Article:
Jason: Yeah. I've read that a couple of times. On topics of vulnerability, actually quite a few of the topics I think that we talk about in management leadership today in general, I have a very similar viewpoint on, which is, vulnerability is a good example here.
I think that when a portion of us talk about that, we have this expectation that, you know, because the way the vulnerability looks that it can look like therapy or something along those lines. And I don't believe that to be the case. I believe what it is is actually just showing that you're human. And you, just like everybody else, have similar human things.
So a good example of this is sometimes I'll wake up and I wake up with headaches sometimes, and I'll go into a meeting early in the morning and I'll just say, "Hey, just so you all know, like you're getting a version of me that doesn't look the same as normal, because I've got a pretty big headache today and I expect it will go away in a couple hours." or "I didn't sleep well that night." and I can say like, !I don't know," or "I'm not sure." And [00:16:00] to me, those are actually vulnerable in modern, unfortunately, modern tech. Those are vulnerable moments because there's an expectation that everyone would have it all sorted out. So for me, that's what I'm really trying to show.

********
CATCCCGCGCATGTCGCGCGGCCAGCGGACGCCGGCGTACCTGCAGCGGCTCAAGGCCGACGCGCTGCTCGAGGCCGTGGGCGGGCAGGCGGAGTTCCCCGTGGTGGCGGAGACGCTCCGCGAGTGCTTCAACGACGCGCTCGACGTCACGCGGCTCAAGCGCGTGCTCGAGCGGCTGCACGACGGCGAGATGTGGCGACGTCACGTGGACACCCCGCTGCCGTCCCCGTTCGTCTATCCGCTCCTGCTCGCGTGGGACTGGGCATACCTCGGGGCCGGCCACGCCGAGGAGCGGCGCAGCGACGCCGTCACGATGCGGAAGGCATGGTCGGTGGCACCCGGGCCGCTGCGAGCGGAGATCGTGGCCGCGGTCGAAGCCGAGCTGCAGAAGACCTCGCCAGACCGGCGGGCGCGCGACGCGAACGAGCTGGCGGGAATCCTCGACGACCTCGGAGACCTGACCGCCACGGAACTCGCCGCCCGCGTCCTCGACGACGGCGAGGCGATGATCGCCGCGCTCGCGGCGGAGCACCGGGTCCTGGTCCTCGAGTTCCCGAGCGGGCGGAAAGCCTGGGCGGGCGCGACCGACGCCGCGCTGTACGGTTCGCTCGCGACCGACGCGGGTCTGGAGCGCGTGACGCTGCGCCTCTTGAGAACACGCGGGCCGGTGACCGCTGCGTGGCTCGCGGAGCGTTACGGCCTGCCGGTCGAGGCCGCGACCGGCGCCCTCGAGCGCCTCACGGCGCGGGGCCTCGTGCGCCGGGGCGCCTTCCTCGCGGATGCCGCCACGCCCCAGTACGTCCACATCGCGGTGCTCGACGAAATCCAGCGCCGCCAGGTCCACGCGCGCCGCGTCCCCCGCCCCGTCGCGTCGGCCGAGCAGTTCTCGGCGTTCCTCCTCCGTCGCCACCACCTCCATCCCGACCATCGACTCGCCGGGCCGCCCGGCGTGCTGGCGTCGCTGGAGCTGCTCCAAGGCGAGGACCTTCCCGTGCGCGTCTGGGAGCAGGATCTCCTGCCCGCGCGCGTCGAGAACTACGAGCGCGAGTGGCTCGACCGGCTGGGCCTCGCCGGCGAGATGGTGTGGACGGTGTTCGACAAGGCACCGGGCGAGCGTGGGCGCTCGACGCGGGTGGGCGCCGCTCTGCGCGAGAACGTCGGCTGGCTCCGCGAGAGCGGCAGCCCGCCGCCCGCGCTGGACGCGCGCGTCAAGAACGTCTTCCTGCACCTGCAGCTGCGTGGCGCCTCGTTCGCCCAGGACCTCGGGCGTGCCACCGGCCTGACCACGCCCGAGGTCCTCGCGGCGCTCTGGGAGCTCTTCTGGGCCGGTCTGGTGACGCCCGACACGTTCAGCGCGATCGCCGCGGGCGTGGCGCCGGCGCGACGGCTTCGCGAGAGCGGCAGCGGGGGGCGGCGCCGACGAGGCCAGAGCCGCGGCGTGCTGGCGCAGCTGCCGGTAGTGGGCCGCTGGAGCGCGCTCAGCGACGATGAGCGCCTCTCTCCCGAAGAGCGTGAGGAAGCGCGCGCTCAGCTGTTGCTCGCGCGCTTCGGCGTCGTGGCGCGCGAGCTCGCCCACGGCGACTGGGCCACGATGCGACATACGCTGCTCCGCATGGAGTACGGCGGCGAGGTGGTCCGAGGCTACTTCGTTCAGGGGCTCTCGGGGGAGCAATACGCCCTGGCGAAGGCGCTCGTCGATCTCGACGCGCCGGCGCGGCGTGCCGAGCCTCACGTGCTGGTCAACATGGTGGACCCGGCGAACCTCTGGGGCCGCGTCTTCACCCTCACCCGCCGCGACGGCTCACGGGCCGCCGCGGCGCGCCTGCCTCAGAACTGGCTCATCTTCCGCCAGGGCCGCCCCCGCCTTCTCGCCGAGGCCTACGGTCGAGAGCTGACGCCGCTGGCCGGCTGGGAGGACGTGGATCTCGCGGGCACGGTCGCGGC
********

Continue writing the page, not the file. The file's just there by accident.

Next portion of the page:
I do think like when you go to the other side of the fence example on the vulnerability and say, "Hey, this is all about therapy." Like that's, again, that's like out of balance with what it is because vulnerability could also be, "I want to have a hard conversation with you. That is uncomfortable for me just as much, but I'm not going to say that because that's not what leaders do. They don't, they don't make it about themselves, they make it about you. But this is going to be a really tough conversation, you know?" That's vulnerable.
Nuno: Yeah, totally, totally. Well, that's a, that's a very good point, Jason, the fact that sometimes just being able to say, "I don't know when someone starts in a new leadership position, they feel this pressure to know it all, because they feel that they're going to fail if they just say, "I don't know." And the point with this exercise is exactly that, so [00:17:00] that yeah, you should be comfortable because it's actually the best thing. And we were here to help you.